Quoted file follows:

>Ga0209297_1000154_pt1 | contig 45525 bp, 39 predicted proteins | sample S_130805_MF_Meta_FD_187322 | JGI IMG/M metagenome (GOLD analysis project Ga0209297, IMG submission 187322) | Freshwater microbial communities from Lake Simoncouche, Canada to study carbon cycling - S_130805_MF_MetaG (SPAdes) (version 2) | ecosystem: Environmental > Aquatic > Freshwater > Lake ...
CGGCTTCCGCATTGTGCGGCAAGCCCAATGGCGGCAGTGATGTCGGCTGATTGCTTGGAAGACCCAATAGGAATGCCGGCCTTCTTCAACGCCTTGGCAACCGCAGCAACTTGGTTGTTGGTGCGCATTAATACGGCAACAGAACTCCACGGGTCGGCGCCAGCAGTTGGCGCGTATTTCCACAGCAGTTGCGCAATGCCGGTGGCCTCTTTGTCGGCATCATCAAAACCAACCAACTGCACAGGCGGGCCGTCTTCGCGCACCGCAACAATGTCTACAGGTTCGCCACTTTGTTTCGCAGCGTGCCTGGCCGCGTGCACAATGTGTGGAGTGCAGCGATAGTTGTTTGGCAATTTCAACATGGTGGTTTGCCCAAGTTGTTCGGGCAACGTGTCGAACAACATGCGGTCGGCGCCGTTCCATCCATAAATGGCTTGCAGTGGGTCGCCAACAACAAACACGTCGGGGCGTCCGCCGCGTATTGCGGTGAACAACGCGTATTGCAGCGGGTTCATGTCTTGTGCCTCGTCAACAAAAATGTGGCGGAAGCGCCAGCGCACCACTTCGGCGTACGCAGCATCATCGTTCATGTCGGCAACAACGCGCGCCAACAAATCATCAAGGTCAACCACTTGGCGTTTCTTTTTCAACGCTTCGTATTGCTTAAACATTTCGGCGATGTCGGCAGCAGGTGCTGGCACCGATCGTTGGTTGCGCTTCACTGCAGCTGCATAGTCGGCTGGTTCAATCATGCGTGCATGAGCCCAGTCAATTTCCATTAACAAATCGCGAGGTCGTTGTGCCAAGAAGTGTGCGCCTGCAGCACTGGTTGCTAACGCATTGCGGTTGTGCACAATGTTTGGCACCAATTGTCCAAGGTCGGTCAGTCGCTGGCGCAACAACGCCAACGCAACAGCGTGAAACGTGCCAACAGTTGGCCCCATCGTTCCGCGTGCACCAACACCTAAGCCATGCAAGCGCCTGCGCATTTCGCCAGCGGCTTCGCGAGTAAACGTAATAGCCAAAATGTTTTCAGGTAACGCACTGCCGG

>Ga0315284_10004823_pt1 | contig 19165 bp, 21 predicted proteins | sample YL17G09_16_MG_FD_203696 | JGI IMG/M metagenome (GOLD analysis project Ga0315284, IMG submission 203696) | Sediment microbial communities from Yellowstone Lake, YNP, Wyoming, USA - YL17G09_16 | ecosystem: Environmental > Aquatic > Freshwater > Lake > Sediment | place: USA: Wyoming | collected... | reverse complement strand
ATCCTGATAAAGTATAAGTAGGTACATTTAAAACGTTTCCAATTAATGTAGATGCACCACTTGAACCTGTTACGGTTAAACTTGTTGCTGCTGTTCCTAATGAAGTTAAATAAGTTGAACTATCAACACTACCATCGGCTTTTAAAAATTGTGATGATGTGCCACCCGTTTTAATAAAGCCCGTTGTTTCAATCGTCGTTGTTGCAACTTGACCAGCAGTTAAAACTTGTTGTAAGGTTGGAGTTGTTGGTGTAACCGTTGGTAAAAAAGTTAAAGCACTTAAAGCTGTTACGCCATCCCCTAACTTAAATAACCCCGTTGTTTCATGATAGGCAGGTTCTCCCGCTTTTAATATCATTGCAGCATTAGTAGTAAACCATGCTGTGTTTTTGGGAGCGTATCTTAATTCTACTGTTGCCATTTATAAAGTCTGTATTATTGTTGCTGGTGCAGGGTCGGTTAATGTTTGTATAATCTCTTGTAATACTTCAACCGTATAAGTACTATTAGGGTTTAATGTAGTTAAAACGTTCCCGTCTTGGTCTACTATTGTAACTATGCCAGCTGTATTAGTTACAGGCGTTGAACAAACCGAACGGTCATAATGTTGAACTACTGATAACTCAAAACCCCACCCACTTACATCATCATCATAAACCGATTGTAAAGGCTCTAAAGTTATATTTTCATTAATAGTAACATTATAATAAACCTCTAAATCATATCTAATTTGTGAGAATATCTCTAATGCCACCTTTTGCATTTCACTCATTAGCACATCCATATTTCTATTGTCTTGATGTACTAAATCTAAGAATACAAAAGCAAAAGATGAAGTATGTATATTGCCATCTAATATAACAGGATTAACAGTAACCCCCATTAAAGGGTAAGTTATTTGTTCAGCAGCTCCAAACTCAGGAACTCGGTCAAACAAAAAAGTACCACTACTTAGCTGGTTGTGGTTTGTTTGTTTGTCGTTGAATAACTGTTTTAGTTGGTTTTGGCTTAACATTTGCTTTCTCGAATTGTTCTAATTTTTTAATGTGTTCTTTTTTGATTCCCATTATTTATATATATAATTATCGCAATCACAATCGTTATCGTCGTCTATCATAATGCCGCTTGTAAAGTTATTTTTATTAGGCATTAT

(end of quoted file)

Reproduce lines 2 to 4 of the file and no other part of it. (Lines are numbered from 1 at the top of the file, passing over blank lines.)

CGGCTTCCGCATTGTGCGGCAAGCCCAATGGCGGCAGTGATGTCGGCTGATTGCTTGGAAGACCCAATAGGAATGCCGGCCTTCTTCAACGCCTTGGCAACCGCAGCAACTTGGTTGTTGGTGCGCATTAATACGGCAACAGAACTCCACGGGTCGGCGCCAGCAGTTGGCGCGTATTTCCACAGCAGTTGCGCAATGCCGGTGGCCTCTTTGTCGGCATCATCAAAACCAACCAACTGCACAGGCGGGCCGTCTTCGCGCACCGCAACAATGTCTACAGGTTCGCCACTTTGTTTCGCAGCGTGCCTGGCCGCGTGCACAATGTGTGGAGTGCAGCGATAGTTGTTTGGCAATTTCAACATGGTGGTTTGCCCAAGTTGTTCGGGCAACGTGTCGAACAACATGCGGTCGGCGCCGTTCCATCCATAAATGGCTTGCAGTGGGTCGCCAACAACAAACACGTCGGGGCGTCCGCCGCGTATTGCGGTGAACAACGCGTATTGCAGCGGGTTCATGTCTTGTGCCTCGTCAACAAAAATGTGGCGGAAGCGCCAGCGCACCACTTCGGCGTACGCAGCATCATCGTTCATGTCGGCAACAACGCGCGCCAACAAATCATCAAGGTCAACCACTTGGCGTTTCTTTTTCAACGCTTCGTATTGCTTAAACATTTCGGCGATGTCGGCAGCAGGTGCTGGCACCGATCGTTGGTTGCGCTTCACTGCAGCTGCATAGTCGGCTGGTTCAATCATGCGTGCATGAGCCCAGTCAATTTCCATTAACAAATCGCGAGGTCGTTGTGCCAAGAAGTGTGCGCCTGCAGCACTGGTTGCTAACGCATTGCGGTTGTGCACAATGTTTGGCACCAATTGTCCAAGGTCGGTCAGTCGCTGGCGCAACAACGCCAACGCAACAGCGTGAAACGTGCCAACAGTTGGCCCCATCGTTCCGCGTGCACCAACACCTAAGCCATGCAAGCGCCTGCGCATTTCGCCAGCGGCTTCGCGAGTAAACGTAATAGCCAAAATGTTTTCAGGTAACGCACTGCCGG

>Ga0315284_10004823_pt1 | contig 19165 bp, 21 predicted proteins | sample YL17G09_16_MG_FD_203696 | JGI IMG/M metagenome (GOLD analysis project Ga0315284, IMG submission 203696) | Sediment microbial communities from Yellowstone Lake, YNP, Wyoming, USA - YL17G09_16 | ecosystem: Environmental > Aquatic > Freshwater > Lake > Sediment | place: USA: Wyoming | collected... | reverse complement strand
ATCCTGATAAAGTATAAGTAGGTACATTTAAAACGTTTCCAATTAATGTAGATGCACCACTTGAACCTGTTACGGTTAAACTTGTTGCTGCTGTTCCTAATGAAGTTAAATAAGTTGAACTATCAACACTACCATCGGCTTTTAAAAATTGTGATGATGTGCCACCCGTTTTAATAAAGCCCGTTGTTTCAATCGTCGTTGTTGCAACTTGACCAGCAGTTAAAACTTGTTGTAAGGTTGGAGTTGTTGGTGTAACCGTTGGTAAAAAAGTTAAAGCACTTAAAGCTGTTACGCCATCCCCTAACTTAAATAACCCCGTTGTTTCATGATAGGCAGGTTCTCCCGCTTTTAATATCATTGCAGCATTAGTAGTAAACCATGCTGTGTTTTTGGGAGCGTATCTTAATTCTACTGTTGCCATTTATAAAGTCTGTATTATTGTTGCTGGTGCAGGGTCGGTTAATGTTTGTATAATCTCTTGTAATACTTCAACCGTATAAGTACTATTAGGGTTTAATGTAGTTAAAACGTTCCCGTCTTGGTCTACTATTGTAACTATGCCAGCTGTATTAGTTACAGGCGTTGAACAAACCGAACGGTCATAATGTTGAACTACTGATAACTCAAAACCCCACCCACTTACATCATCATCATAAACCGATTGTAAAGGCTCTAAAGTTATATTTTCATTAATAGTAACATTATAATAAACCTCTAAATCATATCTAATTTGTGAGAATATCTCTAATGCCACCTTTTGCATTTCACTCATTAGCACATCCATATTTCTATTGTCTTGATGTACTAAATCTAAGAATACAAAAGCAAAAGATGAAGTATGTATATTGCCATCTAATATAACAGGATTAACAGTAACCCCCATTAAAGGGTAAGTTATTTGTTCAGCAGCTCCAAACTCAGGAACTCGGTCAAACAAAAAAGTACCACTACTTAGCTGGTTGTGGTTTGTTTGTTTGTCGTTGAATAACTGTTTTAGTTGGTTTTGGCTTAACATTTGCTTTCTCGAATTGTTCTAATTTTTTAATGTGTTCTTTTTTGATTCCCATTATTTATATATATAATTATCGCAATCACAATCGTTATCGTCGTCTATCATAATGCCGCTTGTAAAGTTATTTTTATTAGGCATTAT